Autoclaves for economical operation

In business since 1988, the autoclave specialists at Valencia, CA, US-based ASC Process Systems had three of its smaller products on the CAMX show floor but also highlighted the ASC-built autoclave — the world’s largest, with a working are of 9.14m by 22.86m — that now cures fuselage sections in Charleston, SC, US, for the Boeing Co.’s (Chicago, IL, US) 787 Dreamliner.

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In business since 1988, the autoclave specialists at Valencia, CA, US-based ASC Process Systems had three of its smaller products on the CAMX show floor but also highlighted the ASC-built autoclave — the world’s largest, with a working are of 9.14m by 22.86m — that now cures fuselage sections in Charleston, SC, US, for the Boeing Co.’s (Chicago, IL, US) 787 Dreamliner.

But the company also drew booth visitor attention on its trademarked Econoclave, touted as the world’s most popular composite curing autoclave. As aerocomposites manufacturers seek ways to cut cost and increase production rates, the autoclave, that indispensable tool for ensuring proper consolidation and specified low void content in flight-critical aircraft components, has come under scrutiny because of the high capital investment and high cost of operation. ASC’s Econoclave was designed to reduce both. The system’s popularity is attributed to its comparatively low operating cost, the result, in part, of ASC’s proprietary CPC (Composite Processing Control) software and control system. ASC claims that this aerospace-grade autoclave can save the user tens of thousands of dollars per year in electricity, compressed air and nitrogen consumption, compared to conventional autoclave systems.  Standard models are available in sizes that range from 0.3m to 4.6m in diameter and 0.61m to 6.1m in length.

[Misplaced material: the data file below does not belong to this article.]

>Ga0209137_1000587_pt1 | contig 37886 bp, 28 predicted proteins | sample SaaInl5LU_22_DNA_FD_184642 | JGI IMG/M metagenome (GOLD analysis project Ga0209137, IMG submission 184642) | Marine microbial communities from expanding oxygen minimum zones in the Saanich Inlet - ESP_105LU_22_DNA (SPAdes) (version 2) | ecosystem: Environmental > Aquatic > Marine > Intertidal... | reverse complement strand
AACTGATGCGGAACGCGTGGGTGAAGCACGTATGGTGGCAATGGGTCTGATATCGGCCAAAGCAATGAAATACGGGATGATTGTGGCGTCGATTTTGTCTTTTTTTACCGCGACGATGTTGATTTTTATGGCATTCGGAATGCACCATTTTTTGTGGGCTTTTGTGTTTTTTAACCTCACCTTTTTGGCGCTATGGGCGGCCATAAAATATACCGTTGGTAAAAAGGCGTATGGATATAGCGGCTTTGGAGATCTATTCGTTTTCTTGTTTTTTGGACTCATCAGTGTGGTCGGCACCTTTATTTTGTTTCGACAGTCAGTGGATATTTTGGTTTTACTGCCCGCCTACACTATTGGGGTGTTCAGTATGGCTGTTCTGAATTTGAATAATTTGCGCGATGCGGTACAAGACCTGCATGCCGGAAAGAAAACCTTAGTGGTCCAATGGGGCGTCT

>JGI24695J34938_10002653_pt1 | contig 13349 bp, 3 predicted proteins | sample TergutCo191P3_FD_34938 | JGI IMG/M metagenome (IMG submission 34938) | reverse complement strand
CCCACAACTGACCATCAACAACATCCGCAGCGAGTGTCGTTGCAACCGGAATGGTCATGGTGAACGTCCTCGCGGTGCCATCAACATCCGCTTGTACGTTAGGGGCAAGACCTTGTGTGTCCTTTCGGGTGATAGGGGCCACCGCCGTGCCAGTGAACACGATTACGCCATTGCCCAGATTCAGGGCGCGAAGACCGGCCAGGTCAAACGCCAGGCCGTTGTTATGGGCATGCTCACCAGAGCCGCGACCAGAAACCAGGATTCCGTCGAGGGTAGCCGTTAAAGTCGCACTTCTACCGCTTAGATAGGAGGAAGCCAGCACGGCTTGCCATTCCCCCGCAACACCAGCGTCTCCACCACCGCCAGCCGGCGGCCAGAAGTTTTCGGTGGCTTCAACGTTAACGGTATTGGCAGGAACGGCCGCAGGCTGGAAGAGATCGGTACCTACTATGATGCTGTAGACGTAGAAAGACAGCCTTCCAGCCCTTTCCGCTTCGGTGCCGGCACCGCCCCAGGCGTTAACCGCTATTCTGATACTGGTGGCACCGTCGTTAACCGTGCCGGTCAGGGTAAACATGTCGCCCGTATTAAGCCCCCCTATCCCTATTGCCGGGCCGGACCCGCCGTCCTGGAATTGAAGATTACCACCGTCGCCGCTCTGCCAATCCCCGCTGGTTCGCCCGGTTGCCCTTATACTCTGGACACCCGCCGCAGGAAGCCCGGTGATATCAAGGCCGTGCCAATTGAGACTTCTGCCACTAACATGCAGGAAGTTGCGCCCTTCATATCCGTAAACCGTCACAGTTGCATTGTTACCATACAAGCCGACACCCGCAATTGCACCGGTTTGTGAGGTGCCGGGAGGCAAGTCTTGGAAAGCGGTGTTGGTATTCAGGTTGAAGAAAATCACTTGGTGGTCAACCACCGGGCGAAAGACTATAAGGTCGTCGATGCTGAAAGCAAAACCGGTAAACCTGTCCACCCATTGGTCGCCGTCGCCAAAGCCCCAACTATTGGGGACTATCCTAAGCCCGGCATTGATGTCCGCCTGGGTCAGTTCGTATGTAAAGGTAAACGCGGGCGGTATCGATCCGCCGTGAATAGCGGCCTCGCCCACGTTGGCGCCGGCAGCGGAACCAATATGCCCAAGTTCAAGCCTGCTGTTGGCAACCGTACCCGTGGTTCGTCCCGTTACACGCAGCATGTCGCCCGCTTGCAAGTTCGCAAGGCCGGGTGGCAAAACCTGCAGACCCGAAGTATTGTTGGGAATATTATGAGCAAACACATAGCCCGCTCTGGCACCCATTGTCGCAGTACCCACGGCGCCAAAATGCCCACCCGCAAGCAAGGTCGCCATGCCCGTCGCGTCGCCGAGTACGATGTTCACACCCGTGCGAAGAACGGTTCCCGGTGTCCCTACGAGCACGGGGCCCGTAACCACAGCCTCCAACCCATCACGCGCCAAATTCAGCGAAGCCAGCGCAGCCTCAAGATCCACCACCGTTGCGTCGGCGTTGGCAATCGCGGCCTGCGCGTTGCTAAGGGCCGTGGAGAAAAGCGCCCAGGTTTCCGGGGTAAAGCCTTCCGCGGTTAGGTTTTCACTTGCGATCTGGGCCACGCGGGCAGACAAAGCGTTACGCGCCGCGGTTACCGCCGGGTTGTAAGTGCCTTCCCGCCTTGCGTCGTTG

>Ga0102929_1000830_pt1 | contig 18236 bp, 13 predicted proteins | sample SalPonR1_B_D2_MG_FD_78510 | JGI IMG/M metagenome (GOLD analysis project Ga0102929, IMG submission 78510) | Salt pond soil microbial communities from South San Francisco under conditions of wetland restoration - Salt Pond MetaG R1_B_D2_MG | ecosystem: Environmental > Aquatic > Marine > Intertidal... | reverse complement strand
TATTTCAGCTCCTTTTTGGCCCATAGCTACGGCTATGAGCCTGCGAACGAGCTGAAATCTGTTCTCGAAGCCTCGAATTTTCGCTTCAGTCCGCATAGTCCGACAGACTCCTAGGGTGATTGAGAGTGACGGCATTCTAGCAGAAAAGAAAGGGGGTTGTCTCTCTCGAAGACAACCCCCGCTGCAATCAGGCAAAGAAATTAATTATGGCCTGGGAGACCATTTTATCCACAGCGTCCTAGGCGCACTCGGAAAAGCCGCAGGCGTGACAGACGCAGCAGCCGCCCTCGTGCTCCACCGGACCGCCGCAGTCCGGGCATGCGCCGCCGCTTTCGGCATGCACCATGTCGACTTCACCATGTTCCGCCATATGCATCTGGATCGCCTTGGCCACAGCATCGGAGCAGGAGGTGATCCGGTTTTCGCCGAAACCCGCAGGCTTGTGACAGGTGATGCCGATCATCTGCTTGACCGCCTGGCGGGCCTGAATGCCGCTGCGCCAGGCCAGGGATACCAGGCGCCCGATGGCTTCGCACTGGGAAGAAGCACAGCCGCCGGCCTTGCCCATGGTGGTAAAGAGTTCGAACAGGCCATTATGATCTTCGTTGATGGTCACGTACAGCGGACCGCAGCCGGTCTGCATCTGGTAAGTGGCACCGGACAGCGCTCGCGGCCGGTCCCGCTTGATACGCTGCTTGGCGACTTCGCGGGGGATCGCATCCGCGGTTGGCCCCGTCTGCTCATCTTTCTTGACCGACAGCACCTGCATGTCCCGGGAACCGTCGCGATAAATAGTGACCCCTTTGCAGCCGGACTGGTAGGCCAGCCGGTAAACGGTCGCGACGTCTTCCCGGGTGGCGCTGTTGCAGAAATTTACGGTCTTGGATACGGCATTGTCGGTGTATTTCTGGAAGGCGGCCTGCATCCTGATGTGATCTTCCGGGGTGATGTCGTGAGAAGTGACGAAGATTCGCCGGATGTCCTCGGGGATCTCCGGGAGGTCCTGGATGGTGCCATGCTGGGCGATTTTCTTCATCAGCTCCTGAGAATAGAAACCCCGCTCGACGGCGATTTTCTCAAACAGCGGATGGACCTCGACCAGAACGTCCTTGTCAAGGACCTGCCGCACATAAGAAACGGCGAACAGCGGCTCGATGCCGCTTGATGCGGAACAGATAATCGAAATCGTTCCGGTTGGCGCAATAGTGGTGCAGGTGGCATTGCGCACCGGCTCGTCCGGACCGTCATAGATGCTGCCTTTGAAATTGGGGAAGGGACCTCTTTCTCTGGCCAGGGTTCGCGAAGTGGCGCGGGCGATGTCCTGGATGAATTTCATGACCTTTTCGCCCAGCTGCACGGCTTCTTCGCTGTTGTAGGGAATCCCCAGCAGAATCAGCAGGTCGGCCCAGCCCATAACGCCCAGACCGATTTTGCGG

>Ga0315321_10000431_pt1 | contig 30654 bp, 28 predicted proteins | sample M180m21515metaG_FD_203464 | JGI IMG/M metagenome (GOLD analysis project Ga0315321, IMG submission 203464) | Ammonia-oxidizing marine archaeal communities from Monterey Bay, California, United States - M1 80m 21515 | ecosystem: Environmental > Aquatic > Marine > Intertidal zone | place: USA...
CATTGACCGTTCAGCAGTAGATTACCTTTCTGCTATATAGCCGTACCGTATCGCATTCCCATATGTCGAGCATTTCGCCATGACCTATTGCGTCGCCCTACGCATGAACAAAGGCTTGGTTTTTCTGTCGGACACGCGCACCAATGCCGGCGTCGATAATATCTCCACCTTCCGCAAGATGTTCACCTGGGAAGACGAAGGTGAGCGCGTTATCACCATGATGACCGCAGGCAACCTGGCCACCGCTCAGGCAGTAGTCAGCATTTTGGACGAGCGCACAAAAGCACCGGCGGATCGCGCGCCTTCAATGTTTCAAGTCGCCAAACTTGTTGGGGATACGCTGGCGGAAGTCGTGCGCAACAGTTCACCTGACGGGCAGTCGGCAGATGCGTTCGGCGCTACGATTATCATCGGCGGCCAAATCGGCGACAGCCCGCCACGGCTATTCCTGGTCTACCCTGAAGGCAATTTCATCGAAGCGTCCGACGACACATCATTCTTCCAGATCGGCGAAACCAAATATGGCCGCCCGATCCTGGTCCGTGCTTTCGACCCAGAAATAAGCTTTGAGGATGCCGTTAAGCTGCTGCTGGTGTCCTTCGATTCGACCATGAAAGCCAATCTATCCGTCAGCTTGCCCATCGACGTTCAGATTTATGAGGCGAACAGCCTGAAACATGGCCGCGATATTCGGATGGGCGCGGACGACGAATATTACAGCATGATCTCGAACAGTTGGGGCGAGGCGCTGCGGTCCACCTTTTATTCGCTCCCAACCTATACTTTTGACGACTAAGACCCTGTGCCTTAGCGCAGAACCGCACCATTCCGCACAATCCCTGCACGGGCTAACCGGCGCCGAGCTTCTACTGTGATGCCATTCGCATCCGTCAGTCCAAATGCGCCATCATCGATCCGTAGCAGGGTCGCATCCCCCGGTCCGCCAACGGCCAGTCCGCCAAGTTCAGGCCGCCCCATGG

Claiming more than 1,500 satisfied customers, worldwide, ASC supports and services its systems from its Valencia headquarters and branch locations in Poole, UK and Bejing, China. 

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